I think Opera’s new Neon browser could be a game changer.
I’ve been using Google Chrome since college and it’s treated me well. As a developer, the web inspector is fantastic, the responsive mode is sweet for initial testing, and for the most part it’s pretty fast. With that said, it’s kinda boring.
The UI (though good and intuitive) has pretty much been the same since launch and its design falls into same appearance of browsers we have seen since the dawn of the internet.
Address bar, tabs underneath, maybe a tool bar, bookmarks, and so on. This is not to dismiss traditional browser design; it’s been working for years, so there really hasn’t been a reason to adjust the style.
Then I saw Opera’s concept browser, Neon, and needed to play around with it. Neon is built in the blink web engine, which means that it’s built on the same engine as Chrome. This, in turn, means that the majority of the features in Chrome should also work in Neon.
Upon opening it defaults to a full screen view and grabs my current desktop background to create the background for the browser. Pretty cool surprise! Then some link suggestions animate in from the bottom of the browser in a playful pattern. This is the type of animation I like. I try to use quick little animations that improve the usability of a website, so it’s pretty sweet that it’s being used in a web browser.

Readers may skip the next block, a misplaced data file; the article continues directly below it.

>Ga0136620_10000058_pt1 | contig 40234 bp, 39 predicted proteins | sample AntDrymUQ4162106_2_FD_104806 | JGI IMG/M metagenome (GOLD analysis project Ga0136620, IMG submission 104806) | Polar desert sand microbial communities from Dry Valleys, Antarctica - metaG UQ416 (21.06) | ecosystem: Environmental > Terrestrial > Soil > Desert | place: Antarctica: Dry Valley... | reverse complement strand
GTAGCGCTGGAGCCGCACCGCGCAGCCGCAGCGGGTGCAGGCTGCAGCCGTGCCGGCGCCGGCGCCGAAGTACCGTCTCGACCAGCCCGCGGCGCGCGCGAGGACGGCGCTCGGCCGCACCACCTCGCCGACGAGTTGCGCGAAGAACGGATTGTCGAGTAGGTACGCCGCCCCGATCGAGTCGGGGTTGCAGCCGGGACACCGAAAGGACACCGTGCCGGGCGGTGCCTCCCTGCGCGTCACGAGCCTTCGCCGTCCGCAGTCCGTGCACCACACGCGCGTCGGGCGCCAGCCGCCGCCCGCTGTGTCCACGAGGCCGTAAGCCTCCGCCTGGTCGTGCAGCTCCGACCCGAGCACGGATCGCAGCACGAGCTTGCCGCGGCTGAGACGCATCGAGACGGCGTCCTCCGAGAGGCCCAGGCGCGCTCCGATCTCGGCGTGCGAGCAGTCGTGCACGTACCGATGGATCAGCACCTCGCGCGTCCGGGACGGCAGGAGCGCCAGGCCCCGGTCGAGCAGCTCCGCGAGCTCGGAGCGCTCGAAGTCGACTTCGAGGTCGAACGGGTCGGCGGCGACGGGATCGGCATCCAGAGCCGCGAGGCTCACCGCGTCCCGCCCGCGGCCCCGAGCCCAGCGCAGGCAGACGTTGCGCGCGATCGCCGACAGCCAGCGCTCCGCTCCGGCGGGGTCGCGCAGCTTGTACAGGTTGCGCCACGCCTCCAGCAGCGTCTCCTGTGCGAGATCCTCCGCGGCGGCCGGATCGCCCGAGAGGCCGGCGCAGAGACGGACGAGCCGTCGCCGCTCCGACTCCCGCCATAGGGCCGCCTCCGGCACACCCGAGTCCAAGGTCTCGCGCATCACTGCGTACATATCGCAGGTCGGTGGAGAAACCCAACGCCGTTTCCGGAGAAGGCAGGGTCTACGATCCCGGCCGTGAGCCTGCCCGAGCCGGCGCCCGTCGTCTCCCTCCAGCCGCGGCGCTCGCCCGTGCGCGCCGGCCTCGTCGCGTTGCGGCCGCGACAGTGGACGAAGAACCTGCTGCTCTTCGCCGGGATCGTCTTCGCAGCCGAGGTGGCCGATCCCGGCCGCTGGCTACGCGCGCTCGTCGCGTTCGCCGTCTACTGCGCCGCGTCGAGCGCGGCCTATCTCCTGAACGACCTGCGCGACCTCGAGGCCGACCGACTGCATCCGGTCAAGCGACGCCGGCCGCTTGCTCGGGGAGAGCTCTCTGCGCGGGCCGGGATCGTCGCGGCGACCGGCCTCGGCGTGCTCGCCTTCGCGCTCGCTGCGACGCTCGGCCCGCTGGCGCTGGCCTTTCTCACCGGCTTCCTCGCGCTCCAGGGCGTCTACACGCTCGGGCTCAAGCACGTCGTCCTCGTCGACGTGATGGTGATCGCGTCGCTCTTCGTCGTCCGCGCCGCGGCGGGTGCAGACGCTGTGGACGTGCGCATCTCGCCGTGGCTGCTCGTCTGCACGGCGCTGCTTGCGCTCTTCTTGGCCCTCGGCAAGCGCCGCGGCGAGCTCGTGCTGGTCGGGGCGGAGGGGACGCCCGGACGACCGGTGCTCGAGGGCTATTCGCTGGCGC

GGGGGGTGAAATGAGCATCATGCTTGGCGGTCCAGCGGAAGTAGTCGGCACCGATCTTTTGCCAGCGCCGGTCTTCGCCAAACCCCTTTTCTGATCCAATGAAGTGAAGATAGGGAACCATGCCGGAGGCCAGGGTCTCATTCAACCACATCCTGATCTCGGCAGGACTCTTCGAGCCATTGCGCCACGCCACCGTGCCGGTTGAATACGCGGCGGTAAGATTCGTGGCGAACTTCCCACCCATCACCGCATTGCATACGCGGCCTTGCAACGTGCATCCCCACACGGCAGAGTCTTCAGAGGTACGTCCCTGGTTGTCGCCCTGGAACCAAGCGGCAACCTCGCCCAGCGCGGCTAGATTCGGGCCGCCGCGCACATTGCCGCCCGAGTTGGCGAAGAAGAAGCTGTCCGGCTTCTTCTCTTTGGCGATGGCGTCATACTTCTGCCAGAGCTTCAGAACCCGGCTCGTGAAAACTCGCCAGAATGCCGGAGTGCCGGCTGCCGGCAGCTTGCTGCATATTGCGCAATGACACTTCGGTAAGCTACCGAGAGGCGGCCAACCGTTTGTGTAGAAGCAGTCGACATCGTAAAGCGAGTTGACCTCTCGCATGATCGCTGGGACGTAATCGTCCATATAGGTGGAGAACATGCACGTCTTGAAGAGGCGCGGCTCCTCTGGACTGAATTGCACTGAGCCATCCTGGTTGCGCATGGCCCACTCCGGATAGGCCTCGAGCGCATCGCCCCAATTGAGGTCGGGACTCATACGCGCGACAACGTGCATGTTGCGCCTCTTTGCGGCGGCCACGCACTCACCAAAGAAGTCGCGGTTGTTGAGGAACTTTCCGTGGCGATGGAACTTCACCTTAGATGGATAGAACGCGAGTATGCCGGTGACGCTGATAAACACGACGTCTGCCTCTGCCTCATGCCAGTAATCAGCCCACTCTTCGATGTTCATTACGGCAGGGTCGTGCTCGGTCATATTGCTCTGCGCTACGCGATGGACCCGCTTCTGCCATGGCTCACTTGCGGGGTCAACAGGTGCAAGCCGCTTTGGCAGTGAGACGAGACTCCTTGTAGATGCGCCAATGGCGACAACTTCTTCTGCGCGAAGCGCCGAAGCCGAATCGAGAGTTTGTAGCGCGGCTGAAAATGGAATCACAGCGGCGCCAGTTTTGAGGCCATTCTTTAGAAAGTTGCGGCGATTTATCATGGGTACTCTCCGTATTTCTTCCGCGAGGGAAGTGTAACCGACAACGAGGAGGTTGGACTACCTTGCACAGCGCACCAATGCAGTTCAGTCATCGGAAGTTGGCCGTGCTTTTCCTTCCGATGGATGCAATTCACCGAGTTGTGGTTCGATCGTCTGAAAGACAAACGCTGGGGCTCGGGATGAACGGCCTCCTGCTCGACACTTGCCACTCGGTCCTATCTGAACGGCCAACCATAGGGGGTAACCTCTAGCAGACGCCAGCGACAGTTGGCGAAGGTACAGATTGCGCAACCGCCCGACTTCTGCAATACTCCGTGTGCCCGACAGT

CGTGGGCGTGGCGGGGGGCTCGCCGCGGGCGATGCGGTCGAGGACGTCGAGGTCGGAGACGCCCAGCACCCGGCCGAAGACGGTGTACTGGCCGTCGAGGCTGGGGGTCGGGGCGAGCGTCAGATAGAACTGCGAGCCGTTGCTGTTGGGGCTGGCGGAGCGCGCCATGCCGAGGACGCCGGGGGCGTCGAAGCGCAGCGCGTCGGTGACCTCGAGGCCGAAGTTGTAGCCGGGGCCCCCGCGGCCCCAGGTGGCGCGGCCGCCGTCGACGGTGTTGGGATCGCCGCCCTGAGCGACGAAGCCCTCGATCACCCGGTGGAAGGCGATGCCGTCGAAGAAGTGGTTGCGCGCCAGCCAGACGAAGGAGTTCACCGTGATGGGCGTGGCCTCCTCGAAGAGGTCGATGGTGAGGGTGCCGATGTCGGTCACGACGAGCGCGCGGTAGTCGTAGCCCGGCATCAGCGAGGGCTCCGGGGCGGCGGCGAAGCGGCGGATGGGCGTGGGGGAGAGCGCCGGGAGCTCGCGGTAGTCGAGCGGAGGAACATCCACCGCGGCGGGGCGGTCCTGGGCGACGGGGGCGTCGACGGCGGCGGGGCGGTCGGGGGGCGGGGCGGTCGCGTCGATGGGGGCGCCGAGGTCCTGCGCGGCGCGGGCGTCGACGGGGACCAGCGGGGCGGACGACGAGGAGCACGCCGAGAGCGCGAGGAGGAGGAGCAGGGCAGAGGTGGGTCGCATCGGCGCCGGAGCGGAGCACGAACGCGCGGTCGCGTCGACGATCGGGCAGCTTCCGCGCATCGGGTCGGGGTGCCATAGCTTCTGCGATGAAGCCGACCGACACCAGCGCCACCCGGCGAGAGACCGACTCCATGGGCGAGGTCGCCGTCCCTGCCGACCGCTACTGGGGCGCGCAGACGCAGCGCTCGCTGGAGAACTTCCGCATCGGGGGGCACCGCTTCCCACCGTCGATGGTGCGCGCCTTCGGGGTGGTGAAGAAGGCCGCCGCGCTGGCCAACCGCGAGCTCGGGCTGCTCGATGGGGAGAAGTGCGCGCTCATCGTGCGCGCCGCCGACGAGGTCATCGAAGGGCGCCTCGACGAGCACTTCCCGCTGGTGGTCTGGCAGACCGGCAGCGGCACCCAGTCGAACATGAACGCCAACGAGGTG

The site bubbles have a fun little animation on hover and on close out:
Whoa! Pop with a little smoke effect; everything shifts over too. That’s fun. It’s also another example of good animation with good UX.
Also, instead of living at the top of the page, tabs are listed down the right hand side, and are also using a bubble design. These are all nice, refreshing changes.
Okay, so those are all the cool fun parts. What about using it? What can it do that other browsers can’t? Check out split window. Here is an example of it works:
Whether I need Facebook Messenger open while I’m reading the news or want to have documentation open on two API’s I’m using, I find myself using split window quite frequently.
Another sweet feature is built-in screenshots. On Mac, it’s a bit redundant; one thing Apple has done pretty well is making multiple screen grabs easy and intuitive. If this feature ever makes it to Windows, it would be a welcome update. Having a screenshot feature that isn’t print screen then paint is cool. However, it’s nice to have it right in the browser, making it easy to share on social media.
Another item I found interesting was the player feature. This creates a separate site of tabs for sites with sound and/or video, allowing you to pause audio without moving back to that tab. So in the example below, if “Master of Puppets” by Metallica was getting a little loud for me, I could click player and pause it from there.
I’m really impressed with Opera. This is a cool start to the future. Honestly, I was impressed with some of the features Microsoft released with Edge. If Opera keeps this project updated I’d be happy. It’s nice to have a browser with a focus on browsing—sounds obvious, but after you use it you’ll know what I mean.